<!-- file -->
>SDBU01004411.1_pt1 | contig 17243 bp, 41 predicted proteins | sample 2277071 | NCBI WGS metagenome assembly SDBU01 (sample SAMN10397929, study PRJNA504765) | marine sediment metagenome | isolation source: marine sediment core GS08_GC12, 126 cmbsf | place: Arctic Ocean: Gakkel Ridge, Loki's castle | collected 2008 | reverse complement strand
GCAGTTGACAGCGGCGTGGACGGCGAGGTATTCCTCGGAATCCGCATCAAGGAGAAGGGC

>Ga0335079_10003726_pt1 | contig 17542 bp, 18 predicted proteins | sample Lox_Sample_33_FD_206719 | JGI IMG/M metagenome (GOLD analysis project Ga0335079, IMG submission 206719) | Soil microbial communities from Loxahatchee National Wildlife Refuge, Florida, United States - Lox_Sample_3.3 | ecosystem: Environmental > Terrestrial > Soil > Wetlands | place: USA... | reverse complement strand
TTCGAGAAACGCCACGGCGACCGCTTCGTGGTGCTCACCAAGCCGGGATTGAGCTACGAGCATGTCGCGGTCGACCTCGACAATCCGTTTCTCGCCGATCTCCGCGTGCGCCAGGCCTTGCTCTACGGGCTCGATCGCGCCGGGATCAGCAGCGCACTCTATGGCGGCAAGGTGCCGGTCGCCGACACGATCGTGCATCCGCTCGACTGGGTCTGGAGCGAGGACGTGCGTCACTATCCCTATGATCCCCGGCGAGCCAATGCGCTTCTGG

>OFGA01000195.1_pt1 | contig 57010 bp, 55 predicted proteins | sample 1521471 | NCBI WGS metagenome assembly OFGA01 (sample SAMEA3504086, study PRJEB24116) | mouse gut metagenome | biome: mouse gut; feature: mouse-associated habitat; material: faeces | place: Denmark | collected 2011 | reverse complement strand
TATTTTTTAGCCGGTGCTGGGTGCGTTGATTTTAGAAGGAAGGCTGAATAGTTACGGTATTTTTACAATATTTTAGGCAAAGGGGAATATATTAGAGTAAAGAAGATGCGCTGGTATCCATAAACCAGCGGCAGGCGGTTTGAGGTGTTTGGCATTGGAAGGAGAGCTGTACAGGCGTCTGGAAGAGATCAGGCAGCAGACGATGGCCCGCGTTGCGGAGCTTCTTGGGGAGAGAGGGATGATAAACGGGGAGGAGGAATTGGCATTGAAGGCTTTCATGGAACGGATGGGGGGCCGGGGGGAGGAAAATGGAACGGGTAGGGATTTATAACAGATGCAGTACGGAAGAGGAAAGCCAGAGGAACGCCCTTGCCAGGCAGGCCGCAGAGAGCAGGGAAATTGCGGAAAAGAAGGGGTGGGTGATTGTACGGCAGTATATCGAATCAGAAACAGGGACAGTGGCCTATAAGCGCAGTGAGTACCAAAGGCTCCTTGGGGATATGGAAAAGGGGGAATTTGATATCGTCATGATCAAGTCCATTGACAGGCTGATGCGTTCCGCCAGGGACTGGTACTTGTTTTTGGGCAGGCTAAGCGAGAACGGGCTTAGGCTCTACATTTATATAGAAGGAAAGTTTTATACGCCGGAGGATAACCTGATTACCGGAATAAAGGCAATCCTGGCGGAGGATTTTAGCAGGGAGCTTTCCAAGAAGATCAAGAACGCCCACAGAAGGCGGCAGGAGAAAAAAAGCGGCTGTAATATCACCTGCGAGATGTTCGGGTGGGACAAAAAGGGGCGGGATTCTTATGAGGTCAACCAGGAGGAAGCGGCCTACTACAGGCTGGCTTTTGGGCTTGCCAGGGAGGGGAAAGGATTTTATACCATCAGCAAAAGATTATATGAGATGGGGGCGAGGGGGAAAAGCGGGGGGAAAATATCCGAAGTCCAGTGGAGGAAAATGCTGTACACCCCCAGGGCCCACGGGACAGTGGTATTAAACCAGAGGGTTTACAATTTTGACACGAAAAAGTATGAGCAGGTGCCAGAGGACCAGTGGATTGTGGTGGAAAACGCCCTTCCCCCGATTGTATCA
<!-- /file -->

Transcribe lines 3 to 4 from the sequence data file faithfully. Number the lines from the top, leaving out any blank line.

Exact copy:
>Ga0335079_10003726_pt1 | contig 17542 bp, 18 predicted proteins | sample Lox_Sample_33_FD_206719 | JGI IMG/M metagenome (GOLD analysis project Ga0335079, IMG submission 206719) | Soil microbial communities from Loxahatchee National Wildlife Refuge, Florida, United States - Lox_Sample_3.3 | ecosystem: Environmental > Terrestrial > Soil > Wetlands | place: USA... | reverse complement strand
TTCGAGAAACGCCACGGCGACCGCTTCGTGGTGCTCACCAAGCCGGGATTGAGCTACGAGCATGTCGCGGTCGACCTCGACAATCCGTTTCTCGCCGATCTCCGCGTGCGCCAGGCCTTGCTCTACGGGCTCGATCGCGCCGGGATCAGCAGCGCACTCTATGGCGGCAAGGTGCCGGTCGCCGACACGATCGTGCATCCGCTCGACTGGGTCTGGAGCGAGGACGTGCGTCACTATCCCTATGATCCCCGGCGAGCCAATGCGCTTCTGG